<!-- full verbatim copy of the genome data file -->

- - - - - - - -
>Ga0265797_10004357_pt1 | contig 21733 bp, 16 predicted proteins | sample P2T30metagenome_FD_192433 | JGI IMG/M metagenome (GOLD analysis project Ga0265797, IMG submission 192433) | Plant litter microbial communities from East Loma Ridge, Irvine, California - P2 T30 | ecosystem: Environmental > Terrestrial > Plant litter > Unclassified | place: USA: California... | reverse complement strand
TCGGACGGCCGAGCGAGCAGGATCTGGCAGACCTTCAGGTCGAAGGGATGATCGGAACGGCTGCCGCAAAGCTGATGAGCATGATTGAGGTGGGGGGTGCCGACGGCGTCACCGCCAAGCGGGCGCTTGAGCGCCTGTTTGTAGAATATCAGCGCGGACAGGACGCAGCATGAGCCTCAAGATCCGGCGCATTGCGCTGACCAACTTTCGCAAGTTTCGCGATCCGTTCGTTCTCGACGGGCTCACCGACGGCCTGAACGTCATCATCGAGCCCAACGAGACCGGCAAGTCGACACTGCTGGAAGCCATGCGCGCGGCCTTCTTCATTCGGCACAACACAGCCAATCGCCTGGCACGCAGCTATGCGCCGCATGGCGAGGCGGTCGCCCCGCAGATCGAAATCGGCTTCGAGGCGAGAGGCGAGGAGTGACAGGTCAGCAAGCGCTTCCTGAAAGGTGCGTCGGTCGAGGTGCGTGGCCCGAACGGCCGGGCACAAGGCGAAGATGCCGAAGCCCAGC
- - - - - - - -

>Ga0265797_10004357_pt1 | contig 21733 bp, 16 predicted proteins | sample P2T30metagenome_FD_192433 | JGI IMG/M metagenome (GOLD analysis project Ga0265797, IMG submission 192433) | Plant litter microbial communities from East Loma Ridge, Irvine, California - P2 T30 | ecosystem: Environmental > Terrestrial > Plant litter > Unclassified | place: USA: California... | reverse complement strand
TCGGACGGCCGAGCGAGCAGGATCTGGCAGACCTTCAGGTCGAAGGGATGATCGGAACGGCTGCCGCAAAGCTGATGAGCATGATTGAGGTGGGGGGTGCCGACGGCGTCACCGCCAAGCGGGCGCTTGAGCGCCTGTTTGTAGAATATCAGCGCGGACAGGACGCAGCATGAGCCTCAAGATCCGGCGCATTGCGCTGACCAACTTTCGCAAGTTTCGCGATCCGTTCGTTCTCGACGGGCTCACCGACGGCCTGAACGTCATCATCGAGCCCAACGAGACCGGCAAGTCGACACTGCTGGAAGCCATGCGCGCGGCCTTCTTCATTCGGCACAACACAGCCAATCGCCTGGCACGCAGCTATGCGCCGCATGGCGAGGCGGTCGCCCCGCAGATCGAAATCGGCTTCGAGGCGAGAGGCGAGGAGTGACAGGTCAGCAAGCGCTTCCTGAAAGGTGCGTCGGTCGAGGTGCGTGGCCCGAACGGCCGGGCACAAGGCGAAGATGCCGAAGCCCAGC